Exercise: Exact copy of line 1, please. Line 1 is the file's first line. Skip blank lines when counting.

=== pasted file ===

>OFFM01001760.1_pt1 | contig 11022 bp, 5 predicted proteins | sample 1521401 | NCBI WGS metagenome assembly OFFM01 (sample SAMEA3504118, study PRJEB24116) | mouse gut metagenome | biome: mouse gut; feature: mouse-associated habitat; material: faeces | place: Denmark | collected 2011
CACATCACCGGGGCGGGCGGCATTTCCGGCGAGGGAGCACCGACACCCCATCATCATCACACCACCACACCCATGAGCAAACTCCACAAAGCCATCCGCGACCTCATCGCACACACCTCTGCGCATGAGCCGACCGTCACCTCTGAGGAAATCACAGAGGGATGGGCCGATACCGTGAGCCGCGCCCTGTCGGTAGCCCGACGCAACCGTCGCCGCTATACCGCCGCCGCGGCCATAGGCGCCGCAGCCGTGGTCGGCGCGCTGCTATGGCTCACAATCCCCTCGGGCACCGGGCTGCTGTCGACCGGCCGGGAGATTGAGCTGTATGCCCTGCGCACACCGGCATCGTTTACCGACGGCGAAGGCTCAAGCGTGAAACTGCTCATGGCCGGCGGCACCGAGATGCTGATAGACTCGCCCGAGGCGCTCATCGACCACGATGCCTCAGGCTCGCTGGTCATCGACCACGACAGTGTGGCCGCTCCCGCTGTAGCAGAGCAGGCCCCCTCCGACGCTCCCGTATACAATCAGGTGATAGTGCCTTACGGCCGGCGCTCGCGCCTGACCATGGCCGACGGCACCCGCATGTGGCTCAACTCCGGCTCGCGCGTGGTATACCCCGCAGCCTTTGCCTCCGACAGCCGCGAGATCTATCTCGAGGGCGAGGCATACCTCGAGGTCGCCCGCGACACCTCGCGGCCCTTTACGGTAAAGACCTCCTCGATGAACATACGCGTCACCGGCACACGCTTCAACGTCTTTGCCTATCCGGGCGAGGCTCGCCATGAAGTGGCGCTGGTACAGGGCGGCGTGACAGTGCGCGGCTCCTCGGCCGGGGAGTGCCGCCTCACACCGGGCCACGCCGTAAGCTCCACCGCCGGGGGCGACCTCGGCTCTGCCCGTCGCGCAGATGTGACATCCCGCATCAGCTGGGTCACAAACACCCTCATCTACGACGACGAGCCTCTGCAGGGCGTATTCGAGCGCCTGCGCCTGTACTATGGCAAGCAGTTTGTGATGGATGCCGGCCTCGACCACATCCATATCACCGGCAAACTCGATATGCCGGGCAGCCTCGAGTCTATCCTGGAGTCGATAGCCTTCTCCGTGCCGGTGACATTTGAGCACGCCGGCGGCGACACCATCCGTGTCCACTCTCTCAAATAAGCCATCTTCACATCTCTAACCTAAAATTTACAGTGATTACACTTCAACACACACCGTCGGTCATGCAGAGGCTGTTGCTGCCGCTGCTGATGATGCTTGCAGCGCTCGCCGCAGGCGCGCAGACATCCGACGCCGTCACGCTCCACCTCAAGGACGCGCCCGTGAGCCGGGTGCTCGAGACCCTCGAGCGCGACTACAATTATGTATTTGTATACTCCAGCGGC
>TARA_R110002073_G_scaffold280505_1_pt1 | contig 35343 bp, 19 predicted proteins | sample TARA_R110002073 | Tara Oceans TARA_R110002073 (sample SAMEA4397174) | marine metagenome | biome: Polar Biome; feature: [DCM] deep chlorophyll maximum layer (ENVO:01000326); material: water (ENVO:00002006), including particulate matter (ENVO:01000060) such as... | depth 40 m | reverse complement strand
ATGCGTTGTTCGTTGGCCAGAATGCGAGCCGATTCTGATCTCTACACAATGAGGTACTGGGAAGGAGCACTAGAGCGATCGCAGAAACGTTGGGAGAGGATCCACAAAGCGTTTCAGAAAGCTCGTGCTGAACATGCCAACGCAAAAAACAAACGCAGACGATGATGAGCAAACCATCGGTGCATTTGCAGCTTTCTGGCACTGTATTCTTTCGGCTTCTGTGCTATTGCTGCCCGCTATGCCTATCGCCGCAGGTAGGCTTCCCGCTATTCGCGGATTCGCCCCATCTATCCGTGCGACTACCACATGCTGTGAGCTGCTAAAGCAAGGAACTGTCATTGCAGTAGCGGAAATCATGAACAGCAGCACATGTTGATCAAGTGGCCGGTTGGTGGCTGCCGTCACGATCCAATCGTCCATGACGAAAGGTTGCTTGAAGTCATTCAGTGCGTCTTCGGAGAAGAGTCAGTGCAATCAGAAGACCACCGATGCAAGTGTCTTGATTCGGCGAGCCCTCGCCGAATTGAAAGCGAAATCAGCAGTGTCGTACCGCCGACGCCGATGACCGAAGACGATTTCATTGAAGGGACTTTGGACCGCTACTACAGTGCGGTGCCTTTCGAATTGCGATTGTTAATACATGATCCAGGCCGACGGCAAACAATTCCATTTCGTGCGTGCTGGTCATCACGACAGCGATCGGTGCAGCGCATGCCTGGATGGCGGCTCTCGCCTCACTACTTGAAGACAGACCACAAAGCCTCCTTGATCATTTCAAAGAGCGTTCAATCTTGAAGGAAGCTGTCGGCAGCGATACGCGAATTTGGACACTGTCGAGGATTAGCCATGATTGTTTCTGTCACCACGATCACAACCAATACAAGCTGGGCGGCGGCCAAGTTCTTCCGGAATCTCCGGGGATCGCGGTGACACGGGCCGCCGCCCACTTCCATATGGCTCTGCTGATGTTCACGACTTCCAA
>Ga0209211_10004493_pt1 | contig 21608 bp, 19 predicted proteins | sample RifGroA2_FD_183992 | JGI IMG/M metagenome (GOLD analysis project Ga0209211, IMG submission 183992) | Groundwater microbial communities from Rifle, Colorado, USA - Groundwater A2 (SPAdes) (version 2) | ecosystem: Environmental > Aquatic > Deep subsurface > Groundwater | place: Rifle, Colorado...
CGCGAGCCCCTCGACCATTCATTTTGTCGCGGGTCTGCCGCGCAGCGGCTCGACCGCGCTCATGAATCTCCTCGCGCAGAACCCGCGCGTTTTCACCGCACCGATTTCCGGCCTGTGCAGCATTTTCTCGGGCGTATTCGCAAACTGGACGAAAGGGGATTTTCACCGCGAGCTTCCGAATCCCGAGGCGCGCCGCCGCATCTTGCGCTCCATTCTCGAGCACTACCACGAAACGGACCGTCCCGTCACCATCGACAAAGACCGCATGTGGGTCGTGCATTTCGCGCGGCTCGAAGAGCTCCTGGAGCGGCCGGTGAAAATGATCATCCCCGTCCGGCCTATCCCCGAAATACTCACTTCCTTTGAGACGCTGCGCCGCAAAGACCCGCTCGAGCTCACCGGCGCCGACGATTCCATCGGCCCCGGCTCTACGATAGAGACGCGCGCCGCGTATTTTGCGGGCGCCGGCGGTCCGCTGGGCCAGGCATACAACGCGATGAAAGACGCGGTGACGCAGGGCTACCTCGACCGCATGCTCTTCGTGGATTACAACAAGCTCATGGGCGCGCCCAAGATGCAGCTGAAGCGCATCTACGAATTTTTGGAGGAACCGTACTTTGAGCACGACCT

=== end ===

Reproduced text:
>OFFM01001760.1_pt1 | contig 11022 bp, 5 predicted proteins | sample 1521401 | NCBI WGS metagenome assembly OFFM01 (sample SAMEA3504118, study PRJEB24116) | mouse gut metagenome | biome: mouse gut; feature: mouse-associated habitat; material: faeces | place: Denmark | collected 2011